When we get a government request, we don’t just hand over your information or files. Our legal team vets all of these requests before we take any action. The small number of requests we have received have all been targeted to specific individuals under criminal investigation. If we were to receive a government request that was too broad or didn’t comply with the law, we would stand up for our users and fight for their privacy rights.

We know that millions of people rely on Dropbox to take care of their most important information. Keeping it safe and private is our top priority.

Some concerns have been raised about our Help Center article and other statements that discuss employee access to user data. We agree that we could have provided more details and we will be updating these to make them more clear. Like most major online services, we have a small number of employees who must be able to access user data when legally required to do so. But that’s the exception, not the rule. We have strict policy and technical access controls that prohibit employee access except in these rare circumstances. In addition, we employ a number of physical and electronic security measures to protect user information from unauthorized access.

The company is forced to abide by US laws because it’s a US based company, fine, nothing the company can do about it. I think comments on law enforcement is beside the point. The fact is, this company said that they aren’t able to view the contents of the files and now they are saying they can. I think that’s technically considered false advertising. If the company can’t really make the claim that employees aren’t able to view the contents of data users uploaded, then it shouldn’t have said that in the first place.

Chances are, this controversy will continue to haunt Dropbox for the next little while. Whether or not this will permanently hurt Dropbox remains to be seen.

Have a tip? Want to contact the author? You can do so by sending a PM via the forums or via e-mail at [email protected].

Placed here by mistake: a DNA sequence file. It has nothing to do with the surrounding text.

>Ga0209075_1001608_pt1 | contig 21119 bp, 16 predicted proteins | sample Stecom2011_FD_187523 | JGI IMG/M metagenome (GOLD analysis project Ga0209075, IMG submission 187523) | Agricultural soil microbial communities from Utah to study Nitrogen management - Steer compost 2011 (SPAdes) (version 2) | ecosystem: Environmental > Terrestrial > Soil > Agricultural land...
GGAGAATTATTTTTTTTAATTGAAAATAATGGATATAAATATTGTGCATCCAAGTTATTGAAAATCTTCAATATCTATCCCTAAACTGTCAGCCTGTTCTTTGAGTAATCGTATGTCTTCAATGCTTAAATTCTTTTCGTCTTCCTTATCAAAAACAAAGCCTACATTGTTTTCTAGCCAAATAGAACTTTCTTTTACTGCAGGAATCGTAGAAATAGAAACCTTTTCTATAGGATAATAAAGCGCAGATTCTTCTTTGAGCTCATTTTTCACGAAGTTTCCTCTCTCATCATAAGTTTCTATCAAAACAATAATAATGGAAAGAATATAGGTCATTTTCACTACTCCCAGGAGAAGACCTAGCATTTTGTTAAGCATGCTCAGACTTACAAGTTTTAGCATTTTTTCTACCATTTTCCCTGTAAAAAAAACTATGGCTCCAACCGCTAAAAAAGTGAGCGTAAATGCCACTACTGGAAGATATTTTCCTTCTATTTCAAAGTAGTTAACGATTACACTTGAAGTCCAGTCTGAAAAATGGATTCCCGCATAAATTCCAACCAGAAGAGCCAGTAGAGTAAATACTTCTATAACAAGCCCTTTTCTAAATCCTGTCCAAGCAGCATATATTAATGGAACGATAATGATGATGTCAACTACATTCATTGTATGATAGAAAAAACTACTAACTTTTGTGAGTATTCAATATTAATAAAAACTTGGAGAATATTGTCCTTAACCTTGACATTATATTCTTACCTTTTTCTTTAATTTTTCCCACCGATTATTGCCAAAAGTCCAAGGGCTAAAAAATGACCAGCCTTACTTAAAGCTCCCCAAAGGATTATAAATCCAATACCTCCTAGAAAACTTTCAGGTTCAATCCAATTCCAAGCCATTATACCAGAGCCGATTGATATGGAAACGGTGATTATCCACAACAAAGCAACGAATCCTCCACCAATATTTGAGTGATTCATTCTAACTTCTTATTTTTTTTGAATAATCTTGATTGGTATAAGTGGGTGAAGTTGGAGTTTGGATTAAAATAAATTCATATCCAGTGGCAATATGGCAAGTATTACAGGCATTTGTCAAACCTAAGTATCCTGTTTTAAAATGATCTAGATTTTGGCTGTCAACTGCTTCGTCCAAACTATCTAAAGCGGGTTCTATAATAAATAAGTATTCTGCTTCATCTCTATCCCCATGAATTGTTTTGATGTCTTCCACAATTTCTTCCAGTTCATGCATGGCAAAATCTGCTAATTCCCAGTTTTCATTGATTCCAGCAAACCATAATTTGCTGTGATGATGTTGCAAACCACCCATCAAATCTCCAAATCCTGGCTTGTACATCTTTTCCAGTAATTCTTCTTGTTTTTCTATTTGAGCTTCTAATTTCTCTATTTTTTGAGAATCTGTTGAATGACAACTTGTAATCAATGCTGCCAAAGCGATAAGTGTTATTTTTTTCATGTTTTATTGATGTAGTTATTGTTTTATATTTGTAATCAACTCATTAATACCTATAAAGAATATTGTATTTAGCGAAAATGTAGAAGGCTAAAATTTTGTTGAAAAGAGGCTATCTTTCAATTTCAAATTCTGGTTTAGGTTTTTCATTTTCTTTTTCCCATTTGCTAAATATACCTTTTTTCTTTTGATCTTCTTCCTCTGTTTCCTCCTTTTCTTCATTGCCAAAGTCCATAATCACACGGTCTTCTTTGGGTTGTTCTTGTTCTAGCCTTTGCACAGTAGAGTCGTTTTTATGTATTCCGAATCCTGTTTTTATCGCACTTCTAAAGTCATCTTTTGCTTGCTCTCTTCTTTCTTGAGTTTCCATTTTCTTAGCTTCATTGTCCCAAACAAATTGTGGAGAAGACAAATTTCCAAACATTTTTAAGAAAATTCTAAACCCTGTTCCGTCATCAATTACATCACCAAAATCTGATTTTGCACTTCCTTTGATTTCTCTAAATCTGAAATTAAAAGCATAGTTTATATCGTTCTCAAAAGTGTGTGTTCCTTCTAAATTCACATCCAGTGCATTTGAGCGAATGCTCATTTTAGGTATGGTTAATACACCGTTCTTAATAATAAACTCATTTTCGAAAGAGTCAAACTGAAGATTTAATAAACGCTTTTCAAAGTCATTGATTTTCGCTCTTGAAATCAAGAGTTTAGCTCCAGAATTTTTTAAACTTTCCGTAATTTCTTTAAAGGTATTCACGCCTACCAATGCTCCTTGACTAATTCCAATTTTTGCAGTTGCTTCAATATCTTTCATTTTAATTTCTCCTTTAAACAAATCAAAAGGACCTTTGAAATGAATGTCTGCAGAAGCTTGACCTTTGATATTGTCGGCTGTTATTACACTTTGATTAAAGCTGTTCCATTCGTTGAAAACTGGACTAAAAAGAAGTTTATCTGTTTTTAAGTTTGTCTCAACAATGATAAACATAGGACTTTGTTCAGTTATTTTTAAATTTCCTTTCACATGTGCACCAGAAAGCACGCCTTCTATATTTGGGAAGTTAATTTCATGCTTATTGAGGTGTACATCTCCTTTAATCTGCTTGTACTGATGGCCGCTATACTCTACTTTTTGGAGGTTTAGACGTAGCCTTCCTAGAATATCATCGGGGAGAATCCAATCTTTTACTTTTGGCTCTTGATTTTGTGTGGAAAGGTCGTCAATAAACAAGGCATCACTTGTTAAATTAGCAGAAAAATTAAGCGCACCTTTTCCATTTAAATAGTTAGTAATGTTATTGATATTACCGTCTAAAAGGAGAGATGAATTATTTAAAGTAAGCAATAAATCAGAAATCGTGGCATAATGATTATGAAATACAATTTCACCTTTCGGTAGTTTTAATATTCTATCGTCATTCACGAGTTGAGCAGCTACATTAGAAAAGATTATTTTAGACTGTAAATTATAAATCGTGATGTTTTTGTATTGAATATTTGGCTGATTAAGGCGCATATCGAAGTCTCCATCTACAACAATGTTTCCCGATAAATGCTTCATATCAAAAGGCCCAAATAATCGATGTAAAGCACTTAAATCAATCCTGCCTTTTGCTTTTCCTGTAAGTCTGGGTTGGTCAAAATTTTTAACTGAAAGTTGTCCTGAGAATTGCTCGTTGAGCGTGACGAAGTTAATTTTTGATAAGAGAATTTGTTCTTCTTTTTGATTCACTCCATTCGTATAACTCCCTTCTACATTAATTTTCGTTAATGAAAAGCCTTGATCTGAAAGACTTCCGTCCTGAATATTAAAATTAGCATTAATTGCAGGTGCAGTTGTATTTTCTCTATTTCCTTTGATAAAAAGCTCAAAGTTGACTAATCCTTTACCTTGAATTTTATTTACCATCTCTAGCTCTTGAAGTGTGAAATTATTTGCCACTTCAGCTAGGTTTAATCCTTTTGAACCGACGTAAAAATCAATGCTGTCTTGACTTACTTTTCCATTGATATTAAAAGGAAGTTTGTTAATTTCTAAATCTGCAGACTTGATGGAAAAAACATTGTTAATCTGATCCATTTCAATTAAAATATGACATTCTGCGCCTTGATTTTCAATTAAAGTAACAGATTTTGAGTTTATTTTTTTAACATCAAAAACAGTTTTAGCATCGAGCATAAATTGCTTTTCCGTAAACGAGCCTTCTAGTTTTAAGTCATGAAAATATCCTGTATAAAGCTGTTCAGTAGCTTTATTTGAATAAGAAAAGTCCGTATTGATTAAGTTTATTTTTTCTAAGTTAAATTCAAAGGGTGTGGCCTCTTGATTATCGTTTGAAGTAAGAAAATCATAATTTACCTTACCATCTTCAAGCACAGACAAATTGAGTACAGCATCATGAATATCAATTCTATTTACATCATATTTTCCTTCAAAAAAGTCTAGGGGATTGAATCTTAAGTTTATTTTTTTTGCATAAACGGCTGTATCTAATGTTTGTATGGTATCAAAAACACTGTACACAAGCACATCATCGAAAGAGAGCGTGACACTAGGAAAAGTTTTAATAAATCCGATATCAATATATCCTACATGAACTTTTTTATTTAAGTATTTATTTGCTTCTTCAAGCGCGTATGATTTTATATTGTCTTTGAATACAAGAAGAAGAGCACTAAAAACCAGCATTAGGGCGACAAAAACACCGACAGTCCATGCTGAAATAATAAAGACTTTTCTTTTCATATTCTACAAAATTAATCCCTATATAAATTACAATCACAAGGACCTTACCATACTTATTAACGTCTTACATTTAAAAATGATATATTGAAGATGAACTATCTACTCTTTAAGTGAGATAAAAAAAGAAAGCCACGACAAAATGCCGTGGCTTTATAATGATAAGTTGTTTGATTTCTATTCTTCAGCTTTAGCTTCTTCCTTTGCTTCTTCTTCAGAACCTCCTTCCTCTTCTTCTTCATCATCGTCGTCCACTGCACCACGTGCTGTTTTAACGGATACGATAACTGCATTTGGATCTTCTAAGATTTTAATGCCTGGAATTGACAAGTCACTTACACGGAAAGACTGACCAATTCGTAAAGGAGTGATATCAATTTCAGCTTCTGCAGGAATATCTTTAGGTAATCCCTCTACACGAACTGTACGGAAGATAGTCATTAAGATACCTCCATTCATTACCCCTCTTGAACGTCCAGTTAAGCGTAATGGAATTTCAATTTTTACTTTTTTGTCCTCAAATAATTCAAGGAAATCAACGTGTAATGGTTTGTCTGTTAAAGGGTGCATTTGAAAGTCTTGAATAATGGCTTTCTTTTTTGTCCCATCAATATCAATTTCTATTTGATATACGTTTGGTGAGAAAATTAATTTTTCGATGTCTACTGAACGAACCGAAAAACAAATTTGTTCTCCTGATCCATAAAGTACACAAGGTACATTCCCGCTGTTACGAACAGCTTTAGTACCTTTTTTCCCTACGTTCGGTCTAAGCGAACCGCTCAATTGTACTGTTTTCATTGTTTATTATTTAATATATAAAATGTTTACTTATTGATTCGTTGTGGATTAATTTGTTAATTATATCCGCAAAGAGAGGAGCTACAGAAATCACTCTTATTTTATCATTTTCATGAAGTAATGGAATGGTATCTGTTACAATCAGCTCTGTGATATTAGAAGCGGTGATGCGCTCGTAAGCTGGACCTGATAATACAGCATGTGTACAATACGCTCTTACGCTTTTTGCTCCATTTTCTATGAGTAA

Drew Wilson
Drew Wilson is perhaps one of the more well-known file-sharing and technology news writers around. A journalist in the field since 2005, his work has had semi-regular appearances on social news websites and even occasional appearances on major news outlets as well. Drew founded freezenet.ca and still contributes to ZeroPaid. Twitter | Google Plus
James Sels
James Sels

The two main OWNERS of dropbox have always said they have the main decryption keys which would allow them to access the contents of peoples' documents. However, the EMPLOYEES (such as the developers, testers, customer support, etc) don't have access to the key(s) so they can only access the meta data.

Werner
Werner

Or it could be as hush.com does/did. They store the files encrypted, but when law enforcement wants somebody's data. hush.com records your password when you type it in, and use it to decrypt the requested data.

Anonymous
Anonymous

Or, as in the case of AES256, released by NSA, they have a back-door and it doesn't fucking matter anyway. There is no law that states a service provider must be able to decrypt. I cannot see the reason why Dropbox have cypher keys in their control. Open source, anonymous and subversive is the way to go.

Mountain_rage
Mountain_rage

Anyone who relies on a third party to encrypt the data of their sensitive files is an idiot. There are numerous programs that will encrypt your data for free. Before sending data to these locked, just encrypt them, then only you will be able to access the files. That is granted the government hasn't key logged your computer.



VyprVPN Personal VPN lets you browse securely